liberate girls and young women as a class.
     Other questions remain to be asked as schools attempt
to prepare young women (and men) for the workforce: Will
they be taught about workers' rights, health and safety, and
the need for work to change to accommodate family life? Will
young women be alerted to the widespread reality of sexual
harassment and be taught how to file a complaint against an
offending employer?

WHAT IS REALLY NEEDED

     Girls and young women need more institutional support
to deal with their immediate problems; access to information
to be able to contextualize their lives; and training and
skills development to begin mobilizing themselves around the
issues that affect them. The following are some good
examples of how each of these needs might be met.
     Few programs address girls' lives as comprehensively as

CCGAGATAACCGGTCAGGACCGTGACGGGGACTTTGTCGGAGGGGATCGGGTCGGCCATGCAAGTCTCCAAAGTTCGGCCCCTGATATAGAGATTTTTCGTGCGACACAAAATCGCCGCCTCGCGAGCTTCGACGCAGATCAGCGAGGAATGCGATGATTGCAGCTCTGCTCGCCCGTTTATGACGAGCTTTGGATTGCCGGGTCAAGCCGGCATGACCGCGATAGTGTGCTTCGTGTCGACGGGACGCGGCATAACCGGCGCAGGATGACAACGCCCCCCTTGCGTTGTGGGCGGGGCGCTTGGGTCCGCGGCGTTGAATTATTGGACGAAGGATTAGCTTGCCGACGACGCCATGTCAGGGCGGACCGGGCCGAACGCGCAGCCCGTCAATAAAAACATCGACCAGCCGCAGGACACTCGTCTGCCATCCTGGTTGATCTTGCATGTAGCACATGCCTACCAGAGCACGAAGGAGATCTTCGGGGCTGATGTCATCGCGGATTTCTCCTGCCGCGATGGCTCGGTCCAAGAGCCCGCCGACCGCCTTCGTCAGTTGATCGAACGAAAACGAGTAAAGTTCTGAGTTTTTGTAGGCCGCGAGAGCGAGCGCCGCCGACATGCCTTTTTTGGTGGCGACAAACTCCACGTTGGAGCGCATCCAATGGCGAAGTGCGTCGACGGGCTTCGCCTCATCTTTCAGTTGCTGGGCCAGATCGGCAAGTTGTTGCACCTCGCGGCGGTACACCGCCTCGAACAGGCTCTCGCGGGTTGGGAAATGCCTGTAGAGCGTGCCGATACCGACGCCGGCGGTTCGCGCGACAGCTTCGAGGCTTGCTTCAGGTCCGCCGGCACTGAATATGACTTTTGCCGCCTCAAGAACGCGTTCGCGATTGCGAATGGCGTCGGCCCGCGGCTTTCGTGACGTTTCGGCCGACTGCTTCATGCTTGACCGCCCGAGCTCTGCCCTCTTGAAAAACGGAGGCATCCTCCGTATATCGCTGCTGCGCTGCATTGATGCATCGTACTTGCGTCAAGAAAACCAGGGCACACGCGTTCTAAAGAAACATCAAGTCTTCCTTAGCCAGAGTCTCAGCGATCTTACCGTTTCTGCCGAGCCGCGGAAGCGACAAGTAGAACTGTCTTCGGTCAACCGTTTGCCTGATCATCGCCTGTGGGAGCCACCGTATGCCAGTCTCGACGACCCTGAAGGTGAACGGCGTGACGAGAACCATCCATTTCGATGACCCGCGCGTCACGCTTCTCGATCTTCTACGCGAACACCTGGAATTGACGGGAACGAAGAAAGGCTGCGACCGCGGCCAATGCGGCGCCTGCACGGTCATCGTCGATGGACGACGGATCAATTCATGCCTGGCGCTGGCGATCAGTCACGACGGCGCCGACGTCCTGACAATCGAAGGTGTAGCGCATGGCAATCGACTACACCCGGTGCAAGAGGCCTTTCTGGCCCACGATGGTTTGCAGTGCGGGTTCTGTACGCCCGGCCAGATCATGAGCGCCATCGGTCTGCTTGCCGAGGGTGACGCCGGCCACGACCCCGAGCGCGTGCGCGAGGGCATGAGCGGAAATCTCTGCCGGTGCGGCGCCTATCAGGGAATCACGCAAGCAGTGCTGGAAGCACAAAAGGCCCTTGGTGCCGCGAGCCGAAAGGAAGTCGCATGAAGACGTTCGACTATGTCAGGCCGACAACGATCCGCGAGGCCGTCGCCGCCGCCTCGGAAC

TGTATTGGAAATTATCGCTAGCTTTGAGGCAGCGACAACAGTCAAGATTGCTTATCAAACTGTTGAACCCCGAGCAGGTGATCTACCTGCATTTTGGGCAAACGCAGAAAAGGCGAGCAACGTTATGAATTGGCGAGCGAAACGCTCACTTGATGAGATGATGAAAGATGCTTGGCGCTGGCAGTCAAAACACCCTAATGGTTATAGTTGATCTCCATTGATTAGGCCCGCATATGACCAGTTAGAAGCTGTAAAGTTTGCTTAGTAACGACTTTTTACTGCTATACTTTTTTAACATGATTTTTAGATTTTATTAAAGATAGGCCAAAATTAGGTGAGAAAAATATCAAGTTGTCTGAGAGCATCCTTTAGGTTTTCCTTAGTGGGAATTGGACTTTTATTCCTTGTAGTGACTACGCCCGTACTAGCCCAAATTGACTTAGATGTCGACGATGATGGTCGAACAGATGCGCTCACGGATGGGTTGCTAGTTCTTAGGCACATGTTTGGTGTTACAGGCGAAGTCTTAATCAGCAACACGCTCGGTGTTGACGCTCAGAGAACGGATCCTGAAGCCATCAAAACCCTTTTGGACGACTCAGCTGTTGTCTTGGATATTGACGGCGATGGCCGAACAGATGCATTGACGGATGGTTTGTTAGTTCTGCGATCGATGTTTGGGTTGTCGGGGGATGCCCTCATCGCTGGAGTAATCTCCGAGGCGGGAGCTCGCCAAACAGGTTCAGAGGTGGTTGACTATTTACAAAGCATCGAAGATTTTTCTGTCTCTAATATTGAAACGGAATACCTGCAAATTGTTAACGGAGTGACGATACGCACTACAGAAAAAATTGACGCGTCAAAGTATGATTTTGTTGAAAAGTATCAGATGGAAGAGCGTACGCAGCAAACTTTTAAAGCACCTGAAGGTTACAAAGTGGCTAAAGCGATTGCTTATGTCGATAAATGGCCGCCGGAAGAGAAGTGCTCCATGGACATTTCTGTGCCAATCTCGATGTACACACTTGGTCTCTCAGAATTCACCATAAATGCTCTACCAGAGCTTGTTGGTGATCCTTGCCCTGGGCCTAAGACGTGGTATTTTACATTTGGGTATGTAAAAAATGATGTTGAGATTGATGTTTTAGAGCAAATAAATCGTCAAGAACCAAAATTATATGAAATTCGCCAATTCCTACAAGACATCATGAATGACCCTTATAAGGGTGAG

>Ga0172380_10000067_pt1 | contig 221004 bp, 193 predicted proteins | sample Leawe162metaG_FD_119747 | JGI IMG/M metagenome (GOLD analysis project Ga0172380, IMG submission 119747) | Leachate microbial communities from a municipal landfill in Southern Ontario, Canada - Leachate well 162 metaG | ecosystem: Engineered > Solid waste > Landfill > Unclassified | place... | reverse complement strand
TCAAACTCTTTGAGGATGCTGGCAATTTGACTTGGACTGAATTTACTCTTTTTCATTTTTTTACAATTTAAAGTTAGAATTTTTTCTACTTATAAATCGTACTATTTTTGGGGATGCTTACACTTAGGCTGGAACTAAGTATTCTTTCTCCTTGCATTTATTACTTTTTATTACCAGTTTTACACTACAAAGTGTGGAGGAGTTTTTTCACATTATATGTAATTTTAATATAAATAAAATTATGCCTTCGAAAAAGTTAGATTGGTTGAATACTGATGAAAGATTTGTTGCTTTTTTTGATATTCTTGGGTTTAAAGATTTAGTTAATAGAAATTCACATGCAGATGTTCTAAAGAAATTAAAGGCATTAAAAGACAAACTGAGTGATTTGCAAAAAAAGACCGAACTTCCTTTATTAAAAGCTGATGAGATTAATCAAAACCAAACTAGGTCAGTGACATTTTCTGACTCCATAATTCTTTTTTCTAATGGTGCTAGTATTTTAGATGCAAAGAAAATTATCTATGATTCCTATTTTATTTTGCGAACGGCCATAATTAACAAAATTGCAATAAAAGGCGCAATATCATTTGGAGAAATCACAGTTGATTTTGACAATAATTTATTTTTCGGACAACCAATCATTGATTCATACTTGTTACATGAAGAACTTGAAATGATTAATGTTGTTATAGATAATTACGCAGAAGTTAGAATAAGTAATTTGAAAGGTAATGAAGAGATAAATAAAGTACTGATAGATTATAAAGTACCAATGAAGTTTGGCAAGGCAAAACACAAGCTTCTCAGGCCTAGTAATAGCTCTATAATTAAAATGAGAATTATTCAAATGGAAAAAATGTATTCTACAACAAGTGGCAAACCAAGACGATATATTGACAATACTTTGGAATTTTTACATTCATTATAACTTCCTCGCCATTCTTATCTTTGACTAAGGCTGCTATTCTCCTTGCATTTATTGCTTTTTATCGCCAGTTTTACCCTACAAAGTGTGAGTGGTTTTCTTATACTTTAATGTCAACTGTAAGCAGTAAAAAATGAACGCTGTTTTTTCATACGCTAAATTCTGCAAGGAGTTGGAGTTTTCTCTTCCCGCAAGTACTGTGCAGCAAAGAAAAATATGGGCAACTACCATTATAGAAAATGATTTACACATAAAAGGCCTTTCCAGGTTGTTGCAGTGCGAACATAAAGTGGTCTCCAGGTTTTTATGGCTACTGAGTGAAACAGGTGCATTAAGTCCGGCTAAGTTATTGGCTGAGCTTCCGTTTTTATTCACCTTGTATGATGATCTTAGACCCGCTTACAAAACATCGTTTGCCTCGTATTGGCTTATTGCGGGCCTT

Girls, Inc. of San Leandro (GISL). Through a wide spectrum
of services and education, the organization helps girls
understand their lives in the context of poverty, racism,
and sexism and gives them the tools to build a future for
themselves and their communities. The program staff work at
18 schools counseling girls about sexuality, and helping
them in stay in school, plan careers, and excel at math and
science. The organization takes a holistic approach to
addressing issues that affect girls -- for example, teenage
sexuality and pregnancy. Staff begin with nine-year-olds,
talking about their bodies and about how to communicate with
their families. Girls in middle school learn skills for
avoiding early sexual involvement. In "Taking Care of